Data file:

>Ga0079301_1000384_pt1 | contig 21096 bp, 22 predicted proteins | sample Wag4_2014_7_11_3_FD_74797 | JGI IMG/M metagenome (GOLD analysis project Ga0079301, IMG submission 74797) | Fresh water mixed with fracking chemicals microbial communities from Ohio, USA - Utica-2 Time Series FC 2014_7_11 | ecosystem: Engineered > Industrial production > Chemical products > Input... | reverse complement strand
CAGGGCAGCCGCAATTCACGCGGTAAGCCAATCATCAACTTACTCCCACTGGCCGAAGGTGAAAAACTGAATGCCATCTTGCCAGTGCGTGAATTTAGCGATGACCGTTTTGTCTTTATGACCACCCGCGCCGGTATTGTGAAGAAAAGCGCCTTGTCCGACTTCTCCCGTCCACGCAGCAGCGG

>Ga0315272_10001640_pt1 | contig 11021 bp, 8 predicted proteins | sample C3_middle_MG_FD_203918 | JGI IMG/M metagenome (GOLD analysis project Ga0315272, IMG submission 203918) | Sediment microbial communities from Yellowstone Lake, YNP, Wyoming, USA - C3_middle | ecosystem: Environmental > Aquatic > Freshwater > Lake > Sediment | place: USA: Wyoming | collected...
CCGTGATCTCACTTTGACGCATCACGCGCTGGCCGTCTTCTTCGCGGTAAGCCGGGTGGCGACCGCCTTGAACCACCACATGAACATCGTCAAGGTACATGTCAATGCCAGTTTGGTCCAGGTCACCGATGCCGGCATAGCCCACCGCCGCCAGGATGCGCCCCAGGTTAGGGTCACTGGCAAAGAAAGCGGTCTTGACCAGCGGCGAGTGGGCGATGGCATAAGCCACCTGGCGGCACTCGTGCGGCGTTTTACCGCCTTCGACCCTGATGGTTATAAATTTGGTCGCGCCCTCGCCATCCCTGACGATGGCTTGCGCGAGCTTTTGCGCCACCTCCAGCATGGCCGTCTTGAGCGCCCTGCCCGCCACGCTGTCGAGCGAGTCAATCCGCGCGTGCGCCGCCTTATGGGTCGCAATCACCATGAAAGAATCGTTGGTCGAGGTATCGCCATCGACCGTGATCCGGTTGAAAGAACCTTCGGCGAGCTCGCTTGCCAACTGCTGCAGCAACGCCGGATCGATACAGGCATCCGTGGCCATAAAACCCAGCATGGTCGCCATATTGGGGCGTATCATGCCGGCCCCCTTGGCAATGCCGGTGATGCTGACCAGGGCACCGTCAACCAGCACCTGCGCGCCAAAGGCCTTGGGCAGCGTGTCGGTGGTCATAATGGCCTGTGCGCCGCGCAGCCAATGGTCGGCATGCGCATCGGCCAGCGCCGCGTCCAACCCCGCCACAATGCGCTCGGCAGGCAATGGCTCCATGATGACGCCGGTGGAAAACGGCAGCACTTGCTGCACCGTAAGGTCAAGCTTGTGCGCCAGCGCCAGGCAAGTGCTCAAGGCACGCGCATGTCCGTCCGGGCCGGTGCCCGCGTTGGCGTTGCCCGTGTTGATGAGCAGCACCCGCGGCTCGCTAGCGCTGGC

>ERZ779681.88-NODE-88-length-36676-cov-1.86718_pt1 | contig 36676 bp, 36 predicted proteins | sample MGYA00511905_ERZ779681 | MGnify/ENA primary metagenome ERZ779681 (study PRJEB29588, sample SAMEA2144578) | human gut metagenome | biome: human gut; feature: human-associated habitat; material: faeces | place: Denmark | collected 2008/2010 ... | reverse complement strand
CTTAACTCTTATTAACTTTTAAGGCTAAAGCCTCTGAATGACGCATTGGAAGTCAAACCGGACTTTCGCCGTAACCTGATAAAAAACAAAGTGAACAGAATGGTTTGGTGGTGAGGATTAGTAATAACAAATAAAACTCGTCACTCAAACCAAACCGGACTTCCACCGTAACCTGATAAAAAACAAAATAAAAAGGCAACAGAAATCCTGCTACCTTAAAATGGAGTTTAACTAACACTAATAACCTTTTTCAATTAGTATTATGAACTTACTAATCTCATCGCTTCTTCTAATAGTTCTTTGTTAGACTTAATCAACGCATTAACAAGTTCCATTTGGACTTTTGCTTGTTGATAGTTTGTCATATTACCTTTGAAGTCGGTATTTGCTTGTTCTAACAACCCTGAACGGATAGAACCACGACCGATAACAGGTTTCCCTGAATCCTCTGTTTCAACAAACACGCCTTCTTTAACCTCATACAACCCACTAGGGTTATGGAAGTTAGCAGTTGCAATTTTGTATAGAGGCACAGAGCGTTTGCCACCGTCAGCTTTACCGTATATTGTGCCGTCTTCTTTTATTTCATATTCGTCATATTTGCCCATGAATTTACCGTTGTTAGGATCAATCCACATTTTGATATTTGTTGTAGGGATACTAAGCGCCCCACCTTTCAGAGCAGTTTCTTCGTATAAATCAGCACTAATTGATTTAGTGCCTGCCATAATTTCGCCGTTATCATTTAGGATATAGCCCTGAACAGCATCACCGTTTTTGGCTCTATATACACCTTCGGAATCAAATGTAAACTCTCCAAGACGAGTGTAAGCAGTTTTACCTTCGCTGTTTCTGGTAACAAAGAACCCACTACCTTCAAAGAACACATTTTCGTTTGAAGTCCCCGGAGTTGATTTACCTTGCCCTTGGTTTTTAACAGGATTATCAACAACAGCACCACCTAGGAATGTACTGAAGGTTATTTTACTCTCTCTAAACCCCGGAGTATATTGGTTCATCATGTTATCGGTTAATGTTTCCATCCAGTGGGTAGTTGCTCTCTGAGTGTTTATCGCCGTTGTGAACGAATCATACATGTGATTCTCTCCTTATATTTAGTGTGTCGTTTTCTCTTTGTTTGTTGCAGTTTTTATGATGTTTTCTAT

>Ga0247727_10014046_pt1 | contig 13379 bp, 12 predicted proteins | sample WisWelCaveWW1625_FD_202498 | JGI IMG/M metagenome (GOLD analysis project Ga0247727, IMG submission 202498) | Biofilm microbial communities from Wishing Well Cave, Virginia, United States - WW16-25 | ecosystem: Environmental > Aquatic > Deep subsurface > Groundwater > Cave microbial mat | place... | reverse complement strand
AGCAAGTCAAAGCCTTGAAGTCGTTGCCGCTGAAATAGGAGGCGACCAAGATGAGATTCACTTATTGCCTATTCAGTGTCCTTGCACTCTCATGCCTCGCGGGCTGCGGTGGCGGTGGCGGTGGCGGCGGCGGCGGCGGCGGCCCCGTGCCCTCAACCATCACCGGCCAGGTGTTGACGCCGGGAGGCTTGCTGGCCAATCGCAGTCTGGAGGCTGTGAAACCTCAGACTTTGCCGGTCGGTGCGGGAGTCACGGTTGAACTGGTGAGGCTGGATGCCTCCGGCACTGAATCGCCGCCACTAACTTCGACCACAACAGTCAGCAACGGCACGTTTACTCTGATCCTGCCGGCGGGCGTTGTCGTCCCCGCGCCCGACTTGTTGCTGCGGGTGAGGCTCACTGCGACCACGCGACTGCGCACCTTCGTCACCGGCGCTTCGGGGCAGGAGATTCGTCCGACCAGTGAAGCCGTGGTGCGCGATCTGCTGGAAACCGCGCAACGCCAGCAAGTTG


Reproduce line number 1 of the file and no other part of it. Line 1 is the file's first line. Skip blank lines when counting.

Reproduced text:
>Ga0079301_1000384_pt1 | contig 21096 bp, 22 predicted proteins | sample Wag4_2014_7_11_3_FD_74797 | JGI IMG/M metagenome (GOLD analysis project Ga0079301, IMG submission 74797) | Fresh water mixed with fracking chemicals microbial communities from Ohio, USA - Utica-2 Time Series FC 2014_7_11 | ecosystem: Engineered > Industrial production > Chemical products > Input... | reverse complement strand